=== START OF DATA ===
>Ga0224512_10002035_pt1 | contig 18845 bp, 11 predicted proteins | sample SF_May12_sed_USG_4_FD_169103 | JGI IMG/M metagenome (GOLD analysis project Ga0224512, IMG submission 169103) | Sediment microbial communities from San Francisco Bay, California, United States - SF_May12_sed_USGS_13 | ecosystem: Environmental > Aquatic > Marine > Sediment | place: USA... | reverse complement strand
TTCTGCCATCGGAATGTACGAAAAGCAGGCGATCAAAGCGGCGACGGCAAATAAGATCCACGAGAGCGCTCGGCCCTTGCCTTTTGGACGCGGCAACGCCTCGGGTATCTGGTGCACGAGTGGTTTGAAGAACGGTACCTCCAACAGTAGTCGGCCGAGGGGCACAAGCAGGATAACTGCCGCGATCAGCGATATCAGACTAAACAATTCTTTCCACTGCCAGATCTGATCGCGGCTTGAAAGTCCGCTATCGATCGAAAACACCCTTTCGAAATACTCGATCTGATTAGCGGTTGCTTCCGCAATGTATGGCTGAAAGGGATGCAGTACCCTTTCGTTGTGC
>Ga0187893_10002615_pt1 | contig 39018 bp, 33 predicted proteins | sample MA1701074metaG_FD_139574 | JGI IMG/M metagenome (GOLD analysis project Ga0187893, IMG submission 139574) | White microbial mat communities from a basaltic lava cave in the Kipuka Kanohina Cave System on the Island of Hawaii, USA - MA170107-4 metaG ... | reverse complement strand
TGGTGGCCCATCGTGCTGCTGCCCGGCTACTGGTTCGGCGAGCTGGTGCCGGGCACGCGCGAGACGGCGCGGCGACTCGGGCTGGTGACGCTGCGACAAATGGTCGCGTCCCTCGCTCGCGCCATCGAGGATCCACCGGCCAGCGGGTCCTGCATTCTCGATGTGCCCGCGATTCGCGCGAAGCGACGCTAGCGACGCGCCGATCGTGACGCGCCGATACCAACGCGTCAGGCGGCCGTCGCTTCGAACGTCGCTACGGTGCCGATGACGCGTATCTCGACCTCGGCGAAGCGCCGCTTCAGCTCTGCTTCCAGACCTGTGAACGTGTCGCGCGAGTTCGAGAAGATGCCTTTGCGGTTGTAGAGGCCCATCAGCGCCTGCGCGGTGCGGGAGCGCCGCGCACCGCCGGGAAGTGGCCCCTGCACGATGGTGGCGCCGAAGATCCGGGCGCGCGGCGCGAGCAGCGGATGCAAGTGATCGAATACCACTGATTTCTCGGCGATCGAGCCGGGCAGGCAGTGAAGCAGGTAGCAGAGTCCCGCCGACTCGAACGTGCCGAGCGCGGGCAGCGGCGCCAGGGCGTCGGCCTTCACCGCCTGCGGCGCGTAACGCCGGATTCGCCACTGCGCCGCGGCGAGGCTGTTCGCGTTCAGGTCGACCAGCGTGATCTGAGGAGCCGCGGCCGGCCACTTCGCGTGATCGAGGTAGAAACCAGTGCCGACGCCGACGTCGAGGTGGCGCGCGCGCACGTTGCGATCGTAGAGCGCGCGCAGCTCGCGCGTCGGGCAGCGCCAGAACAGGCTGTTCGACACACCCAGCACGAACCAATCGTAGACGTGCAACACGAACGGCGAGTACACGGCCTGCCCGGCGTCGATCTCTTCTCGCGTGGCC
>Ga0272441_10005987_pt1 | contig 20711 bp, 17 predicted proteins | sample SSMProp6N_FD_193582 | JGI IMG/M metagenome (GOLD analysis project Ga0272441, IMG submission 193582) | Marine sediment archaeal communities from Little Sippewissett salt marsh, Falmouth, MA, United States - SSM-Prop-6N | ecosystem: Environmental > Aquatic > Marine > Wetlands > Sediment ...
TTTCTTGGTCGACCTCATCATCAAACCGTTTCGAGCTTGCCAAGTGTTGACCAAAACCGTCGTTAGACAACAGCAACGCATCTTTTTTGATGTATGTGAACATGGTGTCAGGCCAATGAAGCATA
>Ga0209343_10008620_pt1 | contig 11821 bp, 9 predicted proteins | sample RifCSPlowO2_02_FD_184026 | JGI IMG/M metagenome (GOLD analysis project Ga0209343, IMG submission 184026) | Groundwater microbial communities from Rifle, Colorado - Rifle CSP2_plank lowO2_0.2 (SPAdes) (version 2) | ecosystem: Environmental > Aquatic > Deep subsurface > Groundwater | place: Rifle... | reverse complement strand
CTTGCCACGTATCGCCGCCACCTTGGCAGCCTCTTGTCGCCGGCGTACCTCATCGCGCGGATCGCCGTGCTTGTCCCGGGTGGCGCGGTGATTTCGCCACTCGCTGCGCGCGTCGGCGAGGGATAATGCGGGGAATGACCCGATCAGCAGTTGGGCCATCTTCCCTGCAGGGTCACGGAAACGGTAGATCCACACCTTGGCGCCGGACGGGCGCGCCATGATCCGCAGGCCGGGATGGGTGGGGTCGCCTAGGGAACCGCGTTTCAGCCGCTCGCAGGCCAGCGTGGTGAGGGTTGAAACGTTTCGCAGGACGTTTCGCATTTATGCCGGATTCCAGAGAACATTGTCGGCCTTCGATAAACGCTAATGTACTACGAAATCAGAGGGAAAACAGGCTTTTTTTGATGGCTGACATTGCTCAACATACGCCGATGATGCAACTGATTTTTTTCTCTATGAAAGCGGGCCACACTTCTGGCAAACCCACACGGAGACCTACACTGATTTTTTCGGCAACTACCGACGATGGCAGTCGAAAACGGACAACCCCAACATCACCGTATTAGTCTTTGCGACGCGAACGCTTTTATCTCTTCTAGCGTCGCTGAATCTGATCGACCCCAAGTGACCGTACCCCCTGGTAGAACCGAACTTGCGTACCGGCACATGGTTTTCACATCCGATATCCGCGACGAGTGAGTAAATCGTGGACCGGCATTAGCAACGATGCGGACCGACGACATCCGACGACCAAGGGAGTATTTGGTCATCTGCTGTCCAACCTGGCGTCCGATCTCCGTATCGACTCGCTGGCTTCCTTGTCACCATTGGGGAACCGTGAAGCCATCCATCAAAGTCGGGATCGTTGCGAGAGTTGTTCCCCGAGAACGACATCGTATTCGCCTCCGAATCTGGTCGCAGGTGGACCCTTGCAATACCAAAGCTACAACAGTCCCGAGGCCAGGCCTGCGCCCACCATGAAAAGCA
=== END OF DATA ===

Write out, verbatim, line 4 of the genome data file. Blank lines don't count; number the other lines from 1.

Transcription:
TGGTGGCCCATCGTGCTGCTGCCCGGCTACTGGTTCGGCGAGCTGGTGCCGGGCACGCGCGAGACGGCGCGGCGACTCGGGCTGGTGACGCTGCGACAAATGGTCGCGTCCCTCGCTCGCGCCATCGAGGATCCACCGGCCAGCGGGTCCTGCATTCTCGATGTGCCCGCGATTCGCGCGAAGCGACGCTAGCGACGCGCCGATCGTGACGCGCCGATACCAACGCGTCAGGCGGCCGTCGCTTCGAACGTCGCTACGGTGCCGATGACGCGTATCTCGACCTCGGCGAAGCGCCGCTTCAGCTCTGCTTCCAGACCTGTGAACGTGTCGCGCGAGTTCGAGAAGATGCCTTTGCGGTTGTAGAGGCCCATCAGCGCCTGCGCGGTGCGGGAGCGCCGCGCACCGCCGGGAAGTGGCCCCTGCACGATGGTGGCGCCGAAGATCCGGGCGCGCGGCGCGAGCAGCGGATGCAAGTGATCGAATACCACTGATTTCTCGGCGATCGAGCCGGGCAGGCAGTGAAGCAGGTAGCAGAGTCCCGCCGACTCGAACGTGCCGAGCGCGGGCAGCGGCGCCAGGGCGTCGGCCTTCACCGCCTGCGGCGCGTAACGCCGGATTCGCCACTGCGCCGCGGCGAGGCTGTTCGCGTTCAGGTCGACCAGCGTGATCTGAGGAGCCGCGGCCGGCCACTTCGCGTGATCGAGGTAGAAACCAGTGCCGACGCCGACGTCGAGGTGGCGCGCGCGCACGTTGCGATCGTAGAGCGCGCGCAGCTCGCGCGTCGGGCAGCGCCAGAACAGGCTGTTCGACACACCCAGCACGAACCAATCGTAGACGTGCAACACGAACGGCGAGTACACGGCCTGCCCGGCGTCGATCTCTTCTCGCGTGGCC